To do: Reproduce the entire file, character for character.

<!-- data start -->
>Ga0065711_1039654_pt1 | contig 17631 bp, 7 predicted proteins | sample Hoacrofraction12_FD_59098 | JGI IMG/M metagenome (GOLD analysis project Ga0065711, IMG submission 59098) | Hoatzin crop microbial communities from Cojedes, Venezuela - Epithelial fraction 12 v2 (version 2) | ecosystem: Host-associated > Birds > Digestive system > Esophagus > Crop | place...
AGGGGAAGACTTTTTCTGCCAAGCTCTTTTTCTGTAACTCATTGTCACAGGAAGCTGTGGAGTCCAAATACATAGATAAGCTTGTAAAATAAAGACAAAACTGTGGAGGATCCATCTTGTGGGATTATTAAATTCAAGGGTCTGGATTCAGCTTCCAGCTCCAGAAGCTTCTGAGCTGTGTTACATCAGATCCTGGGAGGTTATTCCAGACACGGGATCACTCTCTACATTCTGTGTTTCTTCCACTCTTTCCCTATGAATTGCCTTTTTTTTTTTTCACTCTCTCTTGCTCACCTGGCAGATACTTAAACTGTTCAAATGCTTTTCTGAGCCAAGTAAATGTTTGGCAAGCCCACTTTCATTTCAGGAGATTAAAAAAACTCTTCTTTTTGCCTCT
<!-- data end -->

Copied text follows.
>Ga0065711_1039654_pt1 | contig 17631 bp, 7 predicted proteins | sample Hoacrofraction12_FD_59098 | JGI IMG/M metagenome (GOLD analysis project Ga0065711, IMG submission 59098) | Hoatzin crop microbial communities from Cojedes, Venezuela - Epithelial fraction 12 v2 (version 2) | ecosystem: Host-associated > Birds > Digestive system > Esophagus > Crop | place...
AGGGGAAGACTTTTTCTGCCAAGCTCTTTTTCTGTAACTCATTGTCACAGGAAGCTGTGGAGTCCAAATACATAGATAAGCTTGTAAAATAAAGACAAAACTGTGGAGGATCCATCTTGTGGGATTATTAAATTCAAGGGTCTGGATTCAGCTTCCAGCTCCAGAAGCTTCTGAGCTGTGTTACATCAGATCCTGGGAGGTTATTCCAGACACGGGATCACTCTCTACATTCTGTGTTTCTTCCACTCTTTCCCTATGAATTGCCTTTTTTTTTTTTCACTCTCTCTTGCTCACCTGGCAGATACTTAAACTGTTCAAATGCTTTTCTGAGCCAAGTAAATGTTTGGCAAGCCCACTTTCATTTCAGGAGATTAAAAAAACTCTTCTTTTTGCCTCT